Having had a response from Dr. Alice Roberts on Twitter (@DrAliceRoberts) regarding her visit to a new London sewer, I’m drawn to the common use of ecclesiastical buildings to represent the size of underground cavernous spaces.
We often hear of natural caves or those excavated for mines, tunnels, hydroelectric halls in terms of the size of cathedrals. I assume this is because once inside a large church, one is struck by the volumous space. Alice Roberts responded to my equiry with reference to a “decent sized parish church” (thinking about it, clearly a scientist !), which suggested to me that we might be able to assign a spectrum of ecclesiastical buildings as analogies for cavernous volume comparison – the Church Scale ?
Let’s start from the smaller end of spectrum and work through (a first stab from memory):
Small Chapel – I can think of some in the Bavarian countryside
Medium Chapel e.g. Welsh
Norwegian Church e.g. in Cardiff or Swansea, wooden structures, with cafes attached.
Small Parish Church e.g. late saxon, early Norman, before gothic arch took off
Medium (or decent sized) Parish Church – the norm, but probably quite a spectrum in itself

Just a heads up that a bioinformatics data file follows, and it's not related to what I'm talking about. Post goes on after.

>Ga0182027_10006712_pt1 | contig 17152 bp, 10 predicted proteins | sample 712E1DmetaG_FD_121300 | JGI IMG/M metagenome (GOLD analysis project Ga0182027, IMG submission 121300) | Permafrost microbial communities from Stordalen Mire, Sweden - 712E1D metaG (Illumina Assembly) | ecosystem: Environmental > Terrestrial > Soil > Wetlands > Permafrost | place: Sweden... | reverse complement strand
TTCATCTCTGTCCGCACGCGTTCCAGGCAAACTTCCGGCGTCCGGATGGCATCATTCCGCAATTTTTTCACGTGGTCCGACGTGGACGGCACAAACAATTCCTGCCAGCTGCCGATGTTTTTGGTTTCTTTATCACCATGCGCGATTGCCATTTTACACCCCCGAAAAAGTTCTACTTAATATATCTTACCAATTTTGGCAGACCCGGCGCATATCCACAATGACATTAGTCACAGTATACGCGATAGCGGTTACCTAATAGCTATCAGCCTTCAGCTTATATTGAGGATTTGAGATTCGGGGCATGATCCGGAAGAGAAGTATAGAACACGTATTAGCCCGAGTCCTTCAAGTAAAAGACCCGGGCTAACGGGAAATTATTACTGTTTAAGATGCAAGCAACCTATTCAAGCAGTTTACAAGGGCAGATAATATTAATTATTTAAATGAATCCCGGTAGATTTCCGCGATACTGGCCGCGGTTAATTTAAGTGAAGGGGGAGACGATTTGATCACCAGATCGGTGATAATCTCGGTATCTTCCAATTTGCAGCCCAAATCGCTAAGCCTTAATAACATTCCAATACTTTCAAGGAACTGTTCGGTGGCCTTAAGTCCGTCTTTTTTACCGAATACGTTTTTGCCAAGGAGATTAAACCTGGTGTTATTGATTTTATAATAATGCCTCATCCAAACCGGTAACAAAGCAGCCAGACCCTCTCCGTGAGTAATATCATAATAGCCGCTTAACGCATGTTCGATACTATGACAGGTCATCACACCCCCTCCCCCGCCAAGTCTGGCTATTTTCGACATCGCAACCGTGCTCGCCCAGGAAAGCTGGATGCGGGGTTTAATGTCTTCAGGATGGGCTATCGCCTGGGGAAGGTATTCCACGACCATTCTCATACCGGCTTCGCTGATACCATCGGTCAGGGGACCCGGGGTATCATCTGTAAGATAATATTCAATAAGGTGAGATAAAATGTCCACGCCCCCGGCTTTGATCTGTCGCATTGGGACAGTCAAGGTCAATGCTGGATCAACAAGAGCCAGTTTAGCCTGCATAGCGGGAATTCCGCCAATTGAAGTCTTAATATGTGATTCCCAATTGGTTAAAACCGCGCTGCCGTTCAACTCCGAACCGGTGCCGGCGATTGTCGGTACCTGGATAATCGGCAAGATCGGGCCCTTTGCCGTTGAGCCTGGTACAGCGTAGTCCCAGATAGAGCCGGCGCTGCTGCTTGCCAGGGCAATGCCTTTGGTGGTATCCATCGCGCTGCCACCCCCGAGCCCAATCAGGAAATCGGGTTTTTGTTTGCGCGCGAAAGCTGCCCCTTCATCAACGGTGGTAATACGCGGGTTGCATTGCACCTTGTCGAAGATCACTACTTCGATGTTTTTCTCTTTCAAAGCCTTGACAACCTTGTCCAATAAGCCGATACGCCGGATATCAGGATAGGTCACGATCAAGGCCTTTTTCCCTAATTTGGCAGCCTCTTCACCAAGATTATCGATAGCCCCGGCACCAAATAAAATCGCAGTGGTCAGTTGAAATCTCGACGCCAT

Large Parish Church e.g. those found on the North Norfolk coast,
Small Cathedral e.g. Llandaff, Wells or those that started as a large city church and built onto.
Medium Cathedral or Basilica e.g. Gloucester, Hereford and most decent-sized Minsters.
Large Cathedral e.g. St Paul’s (often used), the Duomo on Florence , Cologne or Koelner Dom (I’m guessing these are as big on the inside as they are on the outside)
Extra Large: e.g. St. Peter’s Size (used more for it’s dome)
I’ll have to check the actual volumes, but I hope you get the picture.
I’ll update with numbers if there’s actually something on this… some in Wikipedia, but only some at the largest end. I was right about St. Peter’s being the largest, estimated at 1,200,000 m3. Cologne is about 400,000, with a few in bewteen.
P.S. Of course we could do height as well, but I believe the is well-charted territory.